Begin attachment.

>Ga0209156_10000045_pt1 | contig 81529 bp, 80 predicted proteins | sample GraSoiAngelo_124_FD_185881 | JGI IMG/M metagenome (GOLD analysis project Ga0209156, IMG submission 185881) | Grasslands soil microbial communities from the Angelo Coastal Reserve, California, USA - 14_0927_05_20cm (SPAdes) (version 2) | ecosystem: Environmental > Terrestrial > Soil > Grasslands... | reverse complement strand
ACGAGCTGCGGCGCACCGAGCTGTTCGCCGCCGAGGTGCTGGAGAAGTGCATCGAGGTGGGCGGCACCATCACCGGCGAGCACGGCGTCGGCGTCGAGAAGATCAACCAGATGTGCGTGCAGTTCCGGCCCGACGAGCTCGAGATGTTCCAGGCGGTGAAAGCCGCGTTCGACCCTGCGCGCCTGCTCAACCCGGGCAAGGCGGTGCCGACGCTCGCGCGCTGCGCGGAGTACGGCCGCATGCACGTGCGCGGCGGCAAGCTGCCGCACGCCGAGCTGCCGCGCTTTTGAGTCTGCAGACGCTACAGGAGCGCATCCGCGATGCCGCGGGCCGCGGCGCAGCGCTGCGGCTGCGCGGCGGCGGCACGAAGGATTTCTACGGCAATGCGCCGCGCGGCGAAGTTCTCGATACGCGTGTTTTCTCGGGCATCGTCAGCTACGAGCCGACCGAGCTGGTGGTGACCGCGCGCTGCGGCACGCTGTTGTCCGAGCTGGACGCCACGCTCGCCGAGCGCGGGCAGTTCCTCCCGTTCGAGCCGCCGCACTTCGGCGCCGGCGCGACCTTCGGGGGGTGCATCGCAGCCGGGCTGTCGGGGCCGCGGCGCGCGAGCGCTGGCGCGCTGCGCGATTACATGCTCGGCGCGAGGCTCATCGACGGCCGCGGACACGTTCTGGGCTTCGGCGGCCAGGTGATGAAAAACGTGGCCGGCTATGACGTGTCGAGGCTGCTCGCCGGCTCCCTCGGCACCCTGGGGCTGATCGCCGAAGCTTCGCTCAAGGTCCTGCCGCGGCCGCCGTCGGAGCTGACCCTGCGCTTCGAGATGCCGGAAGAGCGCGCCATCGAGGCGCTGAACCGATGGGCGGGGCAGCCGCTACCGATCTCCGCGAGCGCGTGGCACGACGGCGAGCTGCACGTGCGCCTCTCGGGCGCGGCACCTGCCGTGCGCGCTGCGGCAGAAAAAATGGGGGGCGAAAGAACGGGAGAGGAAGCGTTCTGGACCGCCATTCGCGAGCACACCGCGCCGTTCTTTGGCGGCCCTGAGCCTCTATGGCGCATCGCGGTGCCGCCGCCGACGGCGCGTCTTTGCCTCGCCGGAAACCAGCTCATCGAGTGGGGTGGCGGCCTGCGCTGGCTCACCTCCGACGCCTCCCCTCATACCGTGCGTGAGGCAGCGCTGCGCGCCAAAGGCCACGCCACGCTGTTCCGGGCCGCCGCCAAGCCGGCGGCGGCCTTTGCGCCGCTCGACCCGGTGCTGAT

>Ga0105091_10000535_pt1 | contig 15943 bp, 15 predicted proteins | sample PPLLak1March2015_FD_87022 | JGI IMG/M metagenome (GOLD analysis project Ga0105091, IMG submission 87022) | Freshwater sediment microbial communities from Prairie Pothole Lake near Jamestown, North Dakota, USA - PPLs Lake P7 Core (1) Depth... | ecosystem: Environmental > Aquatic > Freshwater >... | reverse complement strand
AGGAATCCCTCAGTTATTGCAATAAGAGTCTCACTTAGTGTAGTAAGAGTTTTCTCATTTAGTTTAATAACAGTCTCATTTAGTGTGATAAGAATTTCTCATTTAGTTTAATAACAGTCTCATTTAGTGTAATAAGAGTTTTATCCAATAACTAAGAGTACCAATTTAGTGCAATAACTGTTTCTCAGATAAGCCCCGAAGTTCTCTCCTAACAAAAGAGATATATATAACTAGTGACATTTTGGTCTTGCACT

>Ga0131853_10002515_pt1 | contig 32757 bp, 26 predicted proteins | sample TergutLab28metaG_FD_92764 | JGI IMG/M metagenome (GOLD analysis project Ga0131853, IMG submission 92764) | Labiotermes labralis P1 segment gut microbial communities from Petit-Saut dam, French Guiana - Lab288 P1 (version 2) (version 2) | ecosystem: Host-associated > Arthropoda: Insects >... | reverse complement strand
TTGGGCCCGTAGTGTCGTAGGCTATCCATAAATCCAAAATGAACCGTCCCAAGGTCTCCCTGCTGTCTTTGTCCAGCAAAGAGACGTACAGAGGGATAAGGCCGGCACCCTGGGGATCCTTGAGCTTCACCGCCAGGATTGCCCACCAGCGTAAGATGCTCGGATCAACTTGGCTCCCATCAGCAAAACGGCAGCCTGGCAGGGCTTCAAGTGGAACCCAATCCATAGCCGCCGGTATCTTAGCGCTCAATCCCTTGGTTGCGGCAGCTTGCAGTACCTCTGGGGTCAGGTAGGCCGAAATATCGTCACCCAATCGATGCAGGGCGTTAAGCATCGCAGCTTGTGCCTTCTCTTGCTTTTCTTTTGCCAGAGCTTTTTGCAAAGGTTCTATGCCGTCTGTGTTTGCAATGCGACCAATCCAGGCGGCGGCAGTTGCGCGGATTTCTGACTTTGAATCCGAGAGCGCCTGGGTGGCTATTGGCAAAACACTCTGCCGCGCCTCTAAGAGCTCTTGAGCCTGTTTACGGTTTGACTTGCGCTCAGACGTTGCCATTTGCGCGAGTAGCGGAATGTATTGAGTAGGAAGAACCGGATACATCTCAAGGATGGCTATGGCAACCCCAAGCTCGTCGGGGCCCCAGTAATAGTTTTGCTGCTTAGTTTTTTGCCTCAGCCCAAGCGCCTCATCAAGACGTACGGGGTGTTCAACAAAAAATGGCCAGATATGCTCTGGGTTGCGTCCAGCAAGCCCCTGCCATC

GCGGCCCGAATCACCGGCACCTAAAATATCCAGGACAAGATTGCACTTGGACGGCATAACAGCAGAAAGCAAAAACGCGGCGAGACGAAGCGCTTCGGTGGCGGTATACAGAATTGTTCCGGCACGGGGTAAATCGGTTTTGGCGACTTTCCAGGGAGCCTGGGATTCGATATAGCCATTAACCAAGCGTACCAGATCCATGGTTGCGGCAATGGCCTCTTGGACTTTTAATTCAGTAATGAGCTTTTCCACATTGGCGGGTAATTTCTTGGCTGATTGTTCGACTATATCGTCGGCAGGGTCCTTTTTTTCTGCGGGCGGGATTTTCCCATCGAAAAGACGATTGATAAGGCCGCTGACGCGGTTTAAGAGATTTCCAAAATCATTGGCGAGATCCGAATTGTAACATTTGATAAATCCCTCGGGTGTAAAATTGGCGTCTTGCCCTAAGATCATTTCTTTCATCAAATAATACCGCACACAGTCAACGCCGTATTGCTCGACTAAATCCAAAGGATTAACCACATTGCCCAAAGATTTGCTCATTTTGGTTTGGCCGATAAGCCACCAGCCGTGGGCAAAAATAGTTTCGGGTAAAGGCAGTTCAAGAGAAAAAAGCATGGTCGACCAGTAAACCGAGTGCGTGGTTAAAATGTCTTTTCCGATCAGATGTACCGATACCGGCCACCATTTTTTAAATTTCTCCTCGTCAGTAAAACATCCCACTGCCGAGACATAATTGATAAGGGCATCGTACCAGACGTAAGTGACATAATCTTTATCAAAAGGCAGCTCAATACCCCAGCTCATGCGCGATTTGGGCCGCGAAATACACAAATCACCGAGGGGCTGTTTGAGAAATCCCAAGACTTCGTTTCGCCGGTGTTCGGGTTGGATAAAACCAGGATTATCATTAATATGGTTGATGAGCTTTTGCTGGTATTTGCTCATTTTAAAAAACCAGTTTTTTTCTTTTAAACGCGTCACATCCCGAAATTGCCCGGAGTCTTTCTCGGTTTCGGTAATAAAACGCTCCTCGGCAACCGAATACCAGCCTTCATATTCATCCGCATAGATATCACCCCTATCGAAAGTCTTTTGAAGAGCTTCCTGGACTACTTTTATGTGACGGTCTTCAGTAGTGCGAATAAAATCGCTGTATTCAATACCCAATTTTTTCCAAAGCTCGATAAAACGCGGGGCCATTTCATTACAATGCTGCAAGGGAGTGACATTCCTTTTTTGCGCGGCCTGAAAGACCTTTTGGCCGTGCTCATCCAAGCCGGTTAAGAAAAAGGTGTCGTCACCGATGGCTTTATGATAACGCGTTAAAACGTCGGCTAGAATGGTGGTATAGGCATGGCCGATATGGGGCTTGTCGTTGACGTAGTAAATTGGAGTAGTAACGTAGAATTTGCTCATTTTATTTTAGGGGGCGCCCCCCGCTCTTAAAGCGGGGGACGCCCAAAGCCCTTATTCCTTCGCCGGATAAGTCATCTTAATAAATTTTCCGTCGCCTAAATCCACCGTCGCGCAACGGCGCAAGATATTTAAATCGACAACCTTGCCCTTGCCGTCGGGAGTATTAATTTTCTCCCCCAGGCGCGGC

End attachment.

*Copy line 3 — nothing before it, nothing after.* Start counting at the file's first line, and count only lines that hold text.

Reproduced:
>Ga0105091_10000535_pt1 | contig 15943 bp, 15 predicted proteins | sample PPLLak1March2015_FD_87022 | JGI IMG/M metagenome (GOLD analysis project Ga0105091, IMG submission 87022) | Freshwater sediment microbial communities from Prairie Pothole Lake near Jamestown, North Dakota, USA - PPLs Lake P7 Core (1) Depth... | ecosystem: Environmental > Aquatic > Freshwater >... | reverse complement strand